Both indirect and direct biologic mechanisms have been suggested for the link between ADT and increased risk of CVD. The main indirect mechanism by which ADT is thought to increase the risk of CVD is by reducing circulating testosterone levels [53]. Low levels of androgens have shown to increase levels of low-density lipoprotein, triglycerides, and insulin, all defined as components of the metabolic syndrome, which is a strong risk factor for CVD [54]. In addition to the metabolic effects of testosterone, it has been proposed that testosterone may have a protective effect against the development of atheromatous plaques by causing coronary artery dilation and by inhibiting the effect of proinflammatory cytokines [55]. Normal levels of testosterone have been shown to decrease the risk of CV events compared with lower testosterone values [9]. Direct effects are thought to occur via the immune system. The GnRH receptor has been found to be expressed on T lymphocytes [56]. These cells are known to be part of atheromatous plaques, and their activation leads to interferon-γ production and activation of macrophages causing plaque instability and increasing the risk of thromboembolic complications [57]. Experimental studies have shown that GnRH agonists can activate T lymphocytes and induce their proliferation. However, these effects were not observed when using GnRH antagonists [56] and [58]. These mechanisms could potentially explain the strong association we found between GnRH agonists and nonfatal or fatal MI and stroke. As suggested by experimental studies and the Albertsen et al meta-analysis [9], other types of ADT, such as GnRH antagonists, may therefore have fewer adverse effects on CVD. However, to date no observational data are yet available to analyse the association between GnRH antagonists and the risk of CVD.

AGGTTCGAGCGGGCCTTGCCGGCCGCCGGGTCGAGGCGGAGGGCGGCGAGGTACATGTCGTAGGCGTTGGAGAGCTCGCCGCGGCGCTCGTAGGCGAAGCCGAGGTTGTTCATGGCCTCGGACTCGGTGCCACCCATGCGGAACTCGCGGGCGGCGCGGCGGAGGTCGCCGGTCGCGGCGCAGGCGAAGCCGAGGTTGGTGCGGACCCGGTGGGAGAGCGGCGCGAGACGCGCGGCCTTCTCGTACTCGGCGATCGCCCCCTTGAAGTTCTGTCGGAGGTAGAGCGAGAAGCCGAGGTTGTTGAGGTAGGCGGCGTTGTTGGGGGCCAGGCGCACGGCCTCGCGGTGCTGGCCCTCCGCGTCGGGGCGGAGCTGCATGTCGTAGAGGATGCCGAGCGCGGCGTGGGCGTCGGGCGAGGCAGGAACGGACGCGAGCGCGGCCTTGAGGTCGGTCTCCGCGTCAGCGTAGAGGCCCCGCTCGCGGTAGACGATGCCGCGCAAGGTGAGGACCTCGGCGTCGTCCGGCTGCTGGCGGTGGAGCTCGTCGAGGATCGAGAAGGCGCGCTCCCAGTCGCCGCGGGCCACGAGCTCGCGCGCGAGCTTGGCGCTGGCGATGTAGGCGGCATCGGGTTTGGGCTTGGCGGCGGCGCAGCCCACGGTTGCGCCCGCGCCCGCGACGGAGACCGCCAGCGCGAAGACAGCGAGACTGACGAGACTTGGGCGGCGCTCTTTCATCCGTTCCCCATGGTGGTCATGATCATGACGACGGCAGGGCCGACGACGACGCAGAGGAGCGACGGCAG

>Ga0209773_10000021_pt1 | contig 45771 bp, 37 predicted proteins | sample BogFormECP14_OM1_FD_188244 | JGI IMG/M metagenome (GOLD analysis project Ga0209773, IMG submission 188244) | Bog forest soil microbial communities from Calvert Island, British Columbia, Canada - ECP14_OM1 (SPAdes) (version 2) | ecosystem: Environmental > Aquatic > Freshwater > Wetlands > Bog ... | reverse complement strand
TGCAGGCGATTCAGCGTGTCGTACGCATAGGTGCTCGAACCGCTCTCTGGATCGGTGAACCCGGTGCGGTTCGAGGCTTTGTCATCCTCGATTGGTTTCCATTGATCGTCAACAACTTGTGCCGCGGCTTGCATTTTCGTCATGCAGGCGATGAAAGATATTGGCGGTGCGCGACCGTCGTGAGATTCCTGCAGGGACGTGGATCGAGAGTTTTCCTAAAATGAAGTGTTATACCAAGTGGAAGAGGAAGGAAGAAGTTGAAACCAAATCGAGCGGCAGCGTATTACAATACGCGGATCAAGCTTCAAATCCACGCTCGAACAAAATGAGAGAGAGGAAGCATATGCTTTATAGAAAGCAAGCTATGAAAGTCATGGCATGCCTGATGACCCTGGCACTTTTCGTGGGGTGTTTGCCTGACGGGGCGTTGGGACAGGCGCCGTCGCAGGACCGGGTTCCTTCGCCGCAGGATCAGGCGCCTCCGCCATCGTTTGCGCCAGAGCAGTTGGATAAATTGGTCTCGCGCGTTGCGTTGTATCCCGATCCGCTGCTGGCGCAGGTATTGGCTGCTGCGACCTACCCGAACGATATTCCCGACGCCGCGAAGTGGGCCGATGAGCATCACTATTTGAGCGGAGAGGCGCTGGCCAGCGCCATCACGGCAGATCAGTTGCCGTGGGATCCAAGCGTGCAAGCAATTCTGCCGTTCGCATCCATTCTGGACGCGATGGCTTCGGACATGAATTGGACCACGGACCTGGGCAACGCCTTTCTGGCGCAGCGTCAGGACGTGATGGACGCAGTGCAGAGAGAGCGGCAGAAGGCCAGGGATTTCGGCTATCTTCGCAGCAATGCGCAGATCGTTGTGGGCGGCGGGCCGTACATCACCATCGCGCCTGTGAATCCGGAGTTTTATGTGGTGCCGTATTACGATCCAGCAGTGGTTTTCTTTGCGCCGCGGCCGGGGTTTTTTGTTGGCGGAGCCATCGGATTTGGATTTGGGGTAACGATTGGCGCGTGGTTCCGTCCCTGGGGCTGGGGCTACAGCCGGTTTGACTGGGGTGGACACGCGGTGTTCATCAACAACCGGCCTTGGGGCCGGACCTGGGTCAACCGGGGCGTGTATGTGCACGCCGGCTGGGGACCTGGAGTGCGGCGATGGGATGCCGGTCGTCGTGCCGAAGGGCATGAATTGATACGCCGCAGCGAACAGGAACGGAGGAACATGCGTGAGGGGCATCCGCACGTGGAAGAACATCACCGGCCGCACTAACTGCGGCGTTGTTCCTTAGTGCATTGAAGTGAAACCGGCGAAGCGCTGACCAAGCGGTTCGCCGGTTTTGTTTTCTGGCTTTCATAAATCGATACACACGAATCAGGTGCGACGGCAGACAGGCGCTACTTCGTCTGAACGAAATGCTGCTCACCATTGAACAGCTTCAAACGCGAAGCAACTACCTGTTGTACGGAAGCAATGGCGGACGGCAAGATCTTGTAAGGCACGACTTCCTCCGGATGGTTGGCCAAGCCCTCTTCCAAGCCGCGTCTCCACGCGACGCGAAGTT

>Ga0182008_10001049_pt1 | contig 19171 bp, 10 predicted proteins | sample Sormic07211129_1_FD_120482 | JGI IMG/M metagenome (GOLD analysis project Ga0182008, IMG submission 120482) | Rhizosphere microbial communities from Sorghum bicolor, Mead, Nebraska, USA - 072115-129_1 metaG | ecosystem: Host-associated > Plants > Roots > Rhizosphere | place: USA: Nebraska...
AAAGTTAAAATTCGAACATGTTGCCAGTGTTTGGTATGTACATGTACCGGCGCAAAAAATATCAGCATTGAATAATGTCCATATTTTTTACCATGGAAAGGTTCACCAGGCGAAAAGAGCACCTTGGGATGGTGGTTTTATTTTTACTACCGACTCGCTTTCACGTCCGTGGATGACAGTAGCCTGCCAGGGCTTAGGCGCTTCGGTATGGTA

In contrast to the corroborating findings from RCTs and observational studies for the association between ADT and nonfatal CVD, the findings for fatal CVD are less in agreement. Nguyen et al concluded in their RCT meta-analysis that ADT does not increase the risk of fatal CVD [6]. Using data from observational studies, our meta-analysis showed an increased risk of all MI and stroke associated with GnRH agonists (including nonfatal and fatal events), as well as in sensitivity analyses restricting to studies that explicitly focused on fatal events. Even though most studies show that ADT has an impact on the risk of CVD, inconsistent findings for fatal CVD are likely explained by the differences between the studies analysed, especially RCTs and observational studies. One has to be aware that RCTs often do not assess nonfatal events, and some observational studies do not make a distinction between fatal and nonfatal events. Most CVD events are nonfatal; thus it is more difficult for an RCT to find a positive association, particularly because men enrolled in RCTs are generally healthier than the general population and will experience fewer fatal CVD events [19]. Also, as mentioned previously, RCTs tend to exclude older patients or those with more comorbidities, whereby the latter may potentially also reflect differences in dietary and lifestyle habits associated with the risk of CVD [19]. The lower risk of CVD events amongst healthier younger and RCT patients could explain the absence of an association observed in these studies. Furthermore, these RCTs did not take into account a history of CVD, making it possible that subgroups of men with PCa with preexisting CVD could have an increased risk of a fatal CVD associated with ADT [6].